Achieving excellence through service governance
By Peter Brooks
Achieving excellence for an organization has never been easy. However, recent insights in service governance have provided a clearer understanding of how to go about achieving it.
It is not possible to produce significant improvements in the value an organization is receiving unless you approach matters holistically, across the whole service value chain.
This is easier said than done. So, how do you act holistically?
The first insight is that it is essential to concentrate on improving outcomes, not improving output. An output is an easily measurable result of an organization's activity - a new car, an item delivered to a customer, the number of orders in the past month. An outcome is the final result that a stakeholder obtains from that.
- A new car makes family holidays easier and cheaper - that's an outcome.
- A textbook delivered to a medical student that helps them to pass the exams to become a doctor - being a doctor is the outcome of that delivery.
- Having 40% fewer orders than a month ago can result in a cash flow problem that will cause the organization to go bankrupt in three months' time - the bankruptcy is the outcome.
Outcomes are big-picture, long-term results from activities. We want to reduce bad outcomes and increase good outcomes. Though these are long-term results, we have to work to help with their delivery in the short term; if we wait for all outcomes to materialize, it will be too late.
The outcomes that the organization and its stakeholders require also change over time. In boom times, an organization may wish to be the market leader, and be happy with lower profit margins to achieve this. During a recession, cash flow is more important, so aiming for market share by reducing prices is going to have a negative effect on outcomes.
How is it possible to square this circle? Without a crystal ball, how can we know what to do today that will produce the right outcomes in six months' time?
The first insight is that it is not possible to have a simple, fixed plan that will do this. Our plan has to be flexible, and we need to have the agility to change what we are doing very quickly, as we understand changing demand. Not just demand across the board, but changes for particular stakeholders, in particular conditions, for different services.
What we need is something that will act as a proxy for outcomes. When we know what outcome is desired from a particular service for a particular stakeholder, we need to know what we have to do, today, to make it more likely that it will be achieved.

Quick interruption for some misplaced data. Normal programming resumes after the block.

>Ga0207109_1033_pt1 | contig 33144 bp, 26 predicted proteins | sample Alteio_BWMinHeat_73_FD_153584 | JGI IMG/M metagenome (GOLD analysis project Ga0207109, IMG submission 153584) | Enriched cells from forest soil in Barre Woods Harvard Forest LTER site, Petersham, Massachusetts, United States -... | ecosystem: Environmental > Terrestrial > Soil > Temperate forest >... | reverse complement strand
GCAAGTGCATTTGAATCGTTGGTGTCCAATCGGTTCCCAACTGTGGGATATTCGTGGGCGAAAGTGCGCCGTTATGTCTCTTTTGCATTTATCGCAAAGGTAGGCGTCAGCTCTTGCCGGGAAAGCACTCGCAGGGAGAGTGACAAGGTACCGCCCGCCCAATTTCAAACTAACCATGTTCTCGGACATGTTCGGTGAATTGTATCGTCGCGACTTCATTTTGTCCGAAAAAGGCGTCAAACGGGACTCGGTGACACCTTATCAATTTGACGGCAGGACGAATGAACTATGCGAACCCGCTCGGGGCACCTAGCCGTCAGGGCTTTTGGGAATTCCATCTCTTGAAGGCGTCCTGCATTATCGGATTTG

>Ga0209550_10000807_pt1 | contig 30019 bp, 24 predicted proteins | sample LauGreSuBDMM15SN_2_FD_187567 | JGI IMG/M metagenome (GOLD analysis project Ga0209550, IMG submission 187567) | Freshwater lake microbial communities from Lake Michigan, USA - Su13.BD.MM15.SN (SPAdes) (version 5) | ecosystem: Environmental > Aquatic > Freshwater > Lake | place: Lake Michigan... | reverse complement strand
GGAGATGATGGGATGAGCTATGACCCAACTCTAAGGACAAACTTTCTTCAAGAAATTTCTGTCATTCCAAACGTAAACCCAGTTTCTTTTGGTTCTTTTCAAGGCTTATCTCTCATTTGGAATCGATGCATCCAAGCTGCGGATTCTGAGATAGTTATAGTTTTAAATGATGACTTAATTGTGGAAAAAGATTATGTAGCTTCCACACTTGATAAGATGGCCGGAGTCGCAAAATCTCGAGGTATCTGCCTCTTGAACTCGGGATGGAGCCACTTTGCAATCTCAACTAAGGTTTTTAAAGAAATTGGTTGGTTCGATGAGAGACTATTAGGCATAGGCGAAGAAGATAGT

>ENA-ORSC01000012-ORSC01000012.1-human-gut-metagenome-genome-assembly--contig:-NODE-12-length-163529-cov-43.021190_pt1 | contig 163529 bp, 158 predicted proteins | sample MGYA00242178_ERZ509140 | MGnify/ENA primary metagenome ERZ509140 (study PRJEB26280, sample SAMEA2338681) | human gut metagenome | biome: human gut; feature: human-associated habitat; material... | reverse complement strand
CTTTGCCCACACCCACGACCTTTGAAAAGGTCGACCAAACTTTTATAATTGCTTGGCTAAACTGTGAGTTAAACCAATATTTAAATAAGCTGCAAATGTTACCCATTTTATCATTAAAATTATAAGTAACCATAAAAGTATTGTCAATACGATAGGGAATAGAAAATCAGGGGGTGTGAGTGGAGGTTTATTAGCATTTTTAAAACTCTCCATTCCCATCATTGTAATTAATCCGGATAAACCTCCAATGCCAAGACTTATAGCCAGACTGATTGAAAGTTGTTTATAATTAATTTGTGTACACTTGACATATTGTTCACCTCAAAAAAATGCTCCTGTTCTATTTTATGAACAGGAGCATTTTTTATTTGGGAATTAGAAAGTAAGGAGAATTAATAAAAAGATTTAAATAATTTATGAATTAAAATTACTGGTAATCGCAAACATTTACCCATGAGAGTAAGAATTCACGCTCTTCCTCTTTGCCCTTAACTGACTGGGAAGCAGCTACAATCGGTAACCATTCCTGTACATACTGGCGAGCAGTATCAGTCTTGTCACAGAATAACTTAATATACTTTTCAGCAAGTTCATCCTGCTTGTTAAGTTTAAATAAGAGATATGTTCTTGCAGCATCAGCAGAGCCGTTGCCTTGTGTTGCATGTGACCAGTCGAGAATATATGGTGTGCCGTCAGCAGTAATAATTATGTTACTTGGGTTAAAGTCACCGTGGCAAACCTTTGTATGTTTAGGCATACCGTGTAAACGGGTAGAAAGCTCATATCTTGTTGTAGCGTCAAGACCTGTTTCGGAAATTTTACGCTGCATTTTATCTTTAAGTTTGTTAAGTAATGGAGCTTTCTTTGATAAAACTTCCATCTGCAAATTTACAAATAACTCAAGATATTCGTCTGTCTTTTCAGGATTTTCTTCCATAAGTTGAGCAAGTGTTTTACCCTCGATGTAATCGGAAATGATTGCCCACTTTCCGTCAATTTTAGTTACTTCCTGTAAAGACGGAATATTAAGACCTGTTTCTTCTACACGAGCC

This is where value comes in. Often, we mistake the word 'value' for one measure of value: money. We say that something is 'valuable' if it costs a lot of money.
This is the wrong way round. The reason that something is worth a lot of money is because it is valuable. Being valuable means that something is worth more to have than the money it costs.
For each service, and each stakeholder (and stakeholders can be employees, users, suppliers, and people who interact with us who have no formal relationship with us), we must understand what value needs to be created to make the outcome more likely.
To do this, we need to actively investigate what outcomes our stakeholders require. We must understand the vision, mission and charter of the board of directors to know the organizational outcomes they need. We must understand our suppliers to know what outcomes they need to continue to be successful in providing us with our requirements. With this understanding, we will gain insight into what these stakeholders value. And then we tailor our services, and the products they use, to deliver the appropriate value to particular stakeholders.
A consultant cannot have a toolbox filled with a template describing what value can be delivered, to achieve which outcomes. Rather, a consultant must have a toolbox filled with tools to help identify who the stakeholders are, what outcomes they require, and where and when these need to be delivered - and from that, what value has to be created to produce these.
About the Author
Peter Brooks is an independent consultant in service governance and management, based in Cape Town. He has 20 years' experience as an engineer, consultant and manager with Hewlett Packard, and 19 years' experience as an independent author, consultant and trainer.
Peter has been a director and chair of the itSMF South Africa, a director of the itSMF International, co-chair of the ethics committee of King's College Hospital Clinics in Abu Dhabi, and has been engaged in clinical research.